Tell me about your path to what you’re doing now. I grew up in Nashville, Tennessee, to parents who were both creative. Back in the ‘70s, they traveled across America for five years and wrote about their experiences for National Geographic. Their journey captured the imagination of America because the country was having an identity crisis at the time—the Vietnam War was going on, the president had left office, and everything was a shitshow. I don’t want to call them eccentric, but it didn’t surprise me when they got divorced in the ‘80s. Being raised by two free spirits meant that the conventional track most humans find themselves on—the assembly line of life—didn’t tempt me like it does others. My parents told me, “Go, do, be, and dream. There’s nothing out of reach, and you can have an unconventional life as long as you’re true to yourself.”
I studied creative writing and film at the University of Southern California. Unfortunately, after pursuing the creative arts, I felt like the right side of my brain had been so overly represented that I had no raw, marketable skills. At age 22, it’s intimidating to suddenly find yourself thinking, “I am never going to find a job and I can’t pay rent—what am I supposed to do?” Like many people, I contemplated law school and thought I might enjoy it, so I decided to go. I became very convicted knowing that I could decide to go, when many didn’t have that choice. I felt like I owed it to my privilege to try. Law school was formative in teaching me about how legal theory shapes civilization, and it really affected me. Eventually, while working at internships after graduation, I realized that I didn’t actually want to work at a big law firm. I had been raised by creative parents and so creatively developed up to that point that it felt constricting to work in a giant machine that existed solely to make money.
Around that time, in my mid–twenties, I went to go work for some friends of mine who had started a nonprofit called Invisible Children, which focuses on activism to end the use of child soldiers in Central East Africa. Invisible Children was where I discovered that I love putting complex ideas into words and that I actually wanted to become a writer. At the time, I was working as a lawyer, but I kept being pulled into storyboard meetings to help write for documentaries and campaigns. My coworkers liked how I phrased things, so I’d write up voiceovers for them. Over time, I was phased out of my lawyer position and worked solely as a writer for Invisible Children for a number of years.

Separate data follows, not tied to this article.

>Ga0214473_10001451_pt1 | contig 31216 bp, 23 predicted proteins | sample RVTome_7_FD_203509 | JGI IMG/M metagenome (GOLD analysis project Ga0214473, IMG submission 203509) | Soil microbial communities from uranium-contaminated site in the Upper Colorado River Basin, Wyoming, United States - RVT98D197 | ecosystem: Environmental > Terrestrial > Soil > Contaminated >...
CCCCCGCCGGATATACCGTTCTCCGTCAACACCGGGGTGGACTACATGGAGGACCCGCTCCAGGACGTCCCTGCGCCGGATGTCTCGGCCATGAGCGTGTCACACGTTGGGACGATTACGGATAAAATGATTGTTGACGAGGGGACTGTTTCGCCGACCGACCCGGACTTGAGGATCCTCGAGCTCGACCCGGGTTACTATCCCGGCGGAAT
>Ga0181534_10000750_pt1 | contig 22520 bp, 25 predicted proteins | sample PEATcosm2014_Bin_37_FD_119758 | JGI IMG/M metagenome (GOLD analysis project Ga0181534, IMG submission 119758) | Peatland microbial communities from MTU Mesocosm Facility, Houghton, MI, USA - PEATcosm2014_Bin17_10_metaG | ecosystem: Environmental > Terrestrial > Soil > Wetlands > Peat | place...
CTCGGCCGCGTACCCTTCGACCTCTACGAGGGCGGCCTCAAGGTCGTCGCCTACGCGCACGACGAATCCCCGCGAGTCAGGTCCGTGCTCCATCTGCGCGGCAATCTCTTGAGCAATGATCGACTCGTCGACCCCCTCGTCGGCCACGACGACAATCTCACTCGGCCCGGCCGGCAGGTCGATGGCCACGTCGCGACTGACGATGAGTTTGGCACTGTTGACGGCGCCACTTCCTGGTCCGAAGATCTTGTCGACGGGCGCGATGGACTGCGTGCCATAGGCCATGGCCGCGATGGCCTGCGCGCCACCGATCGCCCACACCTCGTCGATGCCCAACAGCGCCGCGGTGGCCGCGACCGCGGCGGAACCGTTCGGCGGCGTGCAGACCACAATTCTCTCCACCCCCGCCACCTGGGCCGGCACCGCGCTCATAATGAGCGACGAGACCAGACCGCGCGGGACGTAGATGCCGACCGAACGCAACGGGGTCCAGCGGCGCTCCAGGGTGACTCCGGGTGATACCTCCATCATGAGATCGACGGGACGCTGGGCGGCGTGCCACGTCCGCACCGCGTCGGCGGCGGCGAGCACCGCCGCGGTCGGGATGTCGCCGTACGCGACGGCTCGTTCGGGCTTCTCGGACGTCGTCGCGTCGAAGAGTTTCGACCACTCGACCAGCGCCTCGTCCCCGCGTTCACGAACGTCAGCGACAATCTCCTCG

It’s funny how the universe conspires to change your mind or set you on a certain course. When I was 27, I read Malcolm Gladwell’s book, Outliers. In it, he talked about the “10,000-Hour Rule,” which made sense to me, even if it’s not hard science: if people dedicate 10,000 hours to something, then they become an expert in it. That concept made me think about what I wanted to become an expert in. Youth movements? Millennial activism? Making documentaries? I considered a lot of things, but I kept coming back to my desire to write a book. Then I wondered, “How am I going to write a book? I’m too young to have anything worthwhile to say.” I remembered the quote from Benjamin Franklin: “Either write something worth reading or do something worth writing.” I thought to myself, “Well, what if I can do both?” What if I could do something objectively interesting and then write about it?
I decided that when I turned 30 I would take a year off to go on a bike trip from Oregon to Patagonia and then write a book about it. I realized that if didn’t do it, I would go deeper into the nonprofit world, wake up as a 65-year-old expert in international criminal law, and think, “Wow, I never chased that dream I wanted to chase.” Even if my book ended up being no good, at least I had tried. I could always go back to what I already knew how to do, but I wanted to do something while in my relative youth to get that nagging feeling—that great discontent—out of me.
I believe deeply in the power of speaking your dreams into existence. So many people have dreams they want to pursue, but they’re afraid to talk about them because they don’t want to fail or have others hold them to it. They ask, “Who am I to do that?” So I scared myself into going after my dream by telling everybody. I gave my three-year notice at my job, and they were like, “That’s not a thing.” (laughing) Once I did that, it led to me speaking it into existence: I talked openly about it on my blog and social media, and people started saying, “We can’t wait for your book. It’s going to be so cool!” Because of that, literary agents started approaching me about making the book happen. My community began to hold me to it, which forced me to do it even when I felt scared. As the start date approached, I thought, “Well, I can’t not do it now.”
Everything started to happen before it happened because I talked about wanting it to happen. I’m not trying to sound brave, but I was willing to scare myself by setting high expectations for what I wanted to do.
“I decided that when I turned 30 I would take a year off to go on a bike trip from Oregon to Patagonia and then write a book about it…I wanted to do something while in my relative youth to get that nagging feeling—that great discontent—out of me.”
How long ago was the trip? I started in August 2013 and finished in late December 2014. I’ve since spent this year working on the book and launching a magazine called Wilderness with a couple buddies. It has been so fun.